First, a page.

As you may know, my son J has a visual impairment. During the first few years of his life, I spent so many hours trying to find activities to do with him and then worrying about how to present them in a way that would be of benefit (or more importantly, of interest) to him. So many pre-school toys work on a visually stimulating basis - I still remember a childminder friend of mine looking after him for a few hours and commenting on how this made her feel.
One other issue we had was when his VI Play Therapist came along and let us try several products specifically for VI children but then due to their lack of resources, she often had to take them away with her, and the cost of many of these are so extortionate that they are beyond most households. Yes, grants are available if you know where to look but usually at the time you need the products, you are snowed under with appointments, exhausted and still trying to learn a whole new world.
So, I am delighted to introduce our guest post from Gwyneth McCormack of Positive Eye. Positive Eye delivers practical, resource rich courses and training across the UK and Europe to practitioners on how to meet the educational needs of children and young people with visual impairment.with some lovely cheap ideas for parents of VI children to try at home.
Supporting learning and development of children with Visual Impairment is an ongoing daily part of support offered by both parents and practitioners. Children with VI need to understand the world via a concrete, sensory approach to support their knowledge of form, shape, size, texture, colour and process. Like all other children learning is more likely to be maximised when it is fun! We can do this using simple, inexpensive resources and whenever possible using the real object. Expensive toys and resources are not always necessary and often the real object and a creative approach fulfil the role perfectly.
In a recent hunt around IKEA, I was looking for inspiration and ideas. I scanned the aisles looking for items I could adapt and develop into fun learning resources. I came across the scarf hanger. This resource has so many fun, creative uses and I was very excited to find it, I bought three to show different ways it could be used.
Here I am going to share three of those ideas, but there are others. The list is endless when you start thinking and brainstorming.
The scarf hanger is made of 28 rings linked together in 4 rows of 7 rings. It makes a great tactile pattern game, a number line, a resource to teach co-ordinates, a mobile for shiny visual objects, a concept hanger to which can be added different items.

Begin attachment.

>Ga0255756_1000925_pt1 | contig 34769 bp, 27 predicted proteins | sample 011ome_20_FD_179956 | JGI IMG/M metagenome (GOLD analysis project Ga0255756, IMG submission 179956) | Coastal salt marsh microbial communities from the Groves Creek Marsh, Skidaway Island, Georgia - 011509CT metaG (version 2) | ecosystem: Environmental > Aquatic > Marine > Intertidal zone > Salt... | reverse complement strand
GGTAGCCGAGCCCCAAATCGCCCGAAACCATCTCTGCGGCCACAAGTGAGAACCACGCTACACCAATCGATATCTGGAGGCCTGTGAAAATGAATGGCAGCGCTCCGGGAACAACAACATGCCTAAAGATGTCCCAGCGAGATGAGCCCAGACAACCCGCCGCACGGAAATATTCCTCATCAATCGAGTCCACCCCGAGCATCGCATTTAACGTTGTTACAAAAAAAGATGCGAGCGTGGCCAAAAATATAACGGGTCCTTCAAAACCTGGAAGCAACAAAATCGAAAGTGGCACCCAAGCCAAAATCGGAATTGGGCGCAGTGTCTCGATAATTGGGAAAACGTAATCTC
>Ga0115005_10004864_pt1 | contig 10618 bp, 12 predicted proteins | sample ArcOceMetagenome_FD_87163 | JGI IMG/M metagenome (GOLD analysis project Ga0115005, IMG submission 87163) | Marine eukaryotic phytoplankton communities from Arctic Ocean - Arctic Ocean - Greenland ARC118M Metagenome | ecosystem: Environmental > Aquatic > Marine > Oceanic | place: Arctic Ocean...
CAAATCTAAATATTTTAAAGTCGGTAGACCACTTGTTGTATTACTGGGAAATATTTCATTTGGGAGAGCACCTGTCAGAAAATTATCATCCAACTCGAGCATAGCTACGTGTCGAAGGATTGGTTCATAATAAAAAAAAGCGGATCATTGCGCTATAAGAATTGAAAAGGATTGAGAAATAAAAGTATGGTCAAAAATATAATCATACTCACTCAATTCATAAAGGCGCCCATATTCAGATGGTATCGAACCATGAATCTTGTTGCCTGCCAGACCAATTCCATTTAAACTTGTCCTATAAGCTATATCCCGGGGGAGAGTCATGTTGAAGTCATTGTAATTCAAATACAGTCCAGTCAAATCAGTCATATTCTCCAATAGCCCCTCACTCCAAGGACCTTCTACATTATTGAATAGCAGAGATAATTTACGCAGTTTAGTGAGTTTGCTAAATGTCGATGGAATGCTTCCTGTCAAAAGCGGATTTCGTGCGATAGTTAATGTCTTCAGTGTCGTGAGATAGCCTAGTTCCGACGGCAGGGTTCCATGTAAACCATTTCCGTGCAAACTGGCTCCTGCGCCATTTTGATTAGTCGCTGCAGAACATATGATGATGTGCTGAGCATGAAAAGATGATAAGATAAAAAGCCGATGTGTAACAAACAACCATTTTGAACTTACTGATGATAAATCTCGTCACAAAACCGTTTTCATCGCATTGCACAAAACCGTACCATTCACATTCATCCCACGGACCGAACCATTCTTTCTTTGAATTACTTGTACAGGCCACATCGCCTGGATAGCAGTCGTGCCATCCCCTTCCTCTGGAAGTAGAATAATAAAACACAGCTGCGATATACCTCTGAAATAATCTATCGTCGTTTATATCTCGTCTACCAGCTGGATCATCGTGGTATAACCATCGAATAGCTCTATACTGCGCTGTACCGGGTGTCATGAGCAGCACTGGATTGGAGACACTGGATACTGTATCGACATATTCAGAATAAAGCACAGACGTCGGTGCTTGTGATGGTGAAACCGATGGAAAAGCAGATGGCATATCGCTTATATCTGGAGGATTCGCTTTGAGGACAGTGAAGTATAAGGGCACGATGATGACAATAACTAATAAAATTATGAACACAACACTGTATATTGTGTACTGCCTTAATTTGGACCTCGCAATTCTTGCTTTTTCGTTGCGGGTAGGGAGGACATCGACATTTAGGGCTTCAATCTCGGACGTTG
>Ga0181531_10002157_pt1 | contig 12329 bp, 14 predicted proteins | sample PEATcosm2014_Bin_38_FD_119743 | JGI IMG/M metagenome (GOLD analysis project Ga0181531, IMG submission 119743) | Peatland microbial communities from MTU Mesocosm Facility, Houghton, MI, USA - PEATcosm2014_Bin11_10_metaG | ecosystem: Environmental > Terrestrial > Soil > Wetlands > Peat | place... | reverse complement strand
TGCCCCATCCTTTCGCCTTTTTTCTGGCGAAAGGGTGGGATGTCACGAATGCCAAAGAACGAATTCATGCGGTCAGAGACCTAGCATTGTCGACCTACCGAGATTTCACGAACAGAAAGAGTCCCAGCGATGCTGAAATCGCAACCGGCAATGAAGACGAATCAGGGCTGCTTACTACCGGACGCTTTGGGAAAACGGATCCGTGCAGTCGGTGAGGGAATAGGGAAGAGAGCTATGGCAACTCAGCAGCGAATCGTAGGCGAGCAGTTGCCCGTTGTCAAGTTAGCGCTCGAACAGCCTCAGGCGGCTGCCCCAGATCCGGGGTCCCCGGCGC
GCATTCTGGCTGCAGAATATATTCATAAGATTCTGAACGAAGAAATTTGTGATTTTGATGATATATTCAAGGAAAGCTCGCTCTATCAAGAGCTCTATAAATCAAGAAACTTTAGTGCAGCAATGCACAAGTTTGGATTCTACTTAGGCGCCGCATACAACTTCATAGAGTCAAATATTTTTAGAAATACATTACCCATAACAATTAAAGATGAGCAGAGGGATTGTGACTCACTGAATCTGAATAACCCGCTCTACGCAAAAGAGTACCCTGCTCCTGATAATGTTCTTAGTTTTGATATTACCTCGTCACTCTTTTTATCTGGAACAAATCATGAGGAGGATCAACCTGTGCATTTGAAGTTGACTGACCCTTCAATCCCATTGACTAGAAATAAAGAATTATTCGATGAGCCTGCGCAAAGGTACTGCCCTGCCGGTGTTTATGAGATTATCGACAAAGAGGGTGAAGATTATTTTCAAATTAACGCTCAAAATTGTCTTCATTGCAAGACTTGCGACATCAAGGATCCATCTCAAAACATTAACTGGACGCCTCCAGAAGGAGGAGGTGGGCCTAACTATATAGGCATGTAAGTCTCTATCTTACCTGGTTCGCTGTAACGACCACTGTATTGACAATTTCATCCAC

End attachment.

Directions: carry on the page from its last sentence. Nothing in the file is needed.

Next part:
The hanger costs £4.50 fromIKEA. The hanger has a coat hanger at the top making it is easy to hang on the wall. Here are photographs of three ideas for using the hanger
Tactile Early Pattern Game
Simply stick the hanger onto a card background, or place on a white or contrasting background, depending on the child’s use of vision/tactile access requirements.
Position a range of shapes or textures in each circle area.
Provide the matching set of textures or shapes on a tray from which the child can pick one at a time and find its pair.
The game could be played with other children both sighted and non-sighted.
Children could make patterns, making a pattern along the top row for their peer to match on the next row. This could be done using soft and rough textures/textures with a sound, e.g. sandpaper, cellophane etc.
The resource could be used for counting, place numbers on card in each circle with an object alongside. E.g. the child reads the number four and then has to add four objects which are the same, or this could be extended to finding four different objects/finding four smaller objects etc.
For younger babies, as long as the textures were held securely in place and they were supervised at all times, it could be positioned on the floor for them to crawl over, experiencing a range of textures and squeaky, crunchy noises as they do so.
Add a range of chunky, bright coloured, interesting bracelets to explore whilst introducing B for Bracelet and the roundness of the round bracelet.
You could also add a selection of metal items (Keys, bolts, padlocks,) wooden items – e.g a set of different lengths and sizes of wooden spoons, natural objects, everyday items that are square/round/triangular, noisy objects, objects that begin with a particular letter of the alphabet (e.g. B for Bracelet.) The child could help to collect the objects and hang them on the hanger. It would make a lovely family hanger whereby each week, there is a theme for collection and articles are added by all the family members, maybe each family member’s favourite object could be added one week.
Visual skills mobile or wall hanging
Hang shiny, bright objects and textures to explore.
I have developed other Top Tips for practitioners and parents for you to download as PDFs for free:
You can visit my Positive Eye website for more ideas and suggestions for working with children with VI.
Latest posts by Debs Aspland (see all)
- Accountability: the number one change you would like - March 7, 2016
- Life Skills – are children with VI missing out? - March 2, 2016
- Tests:Do you and your child find them testing? - February 3, 2016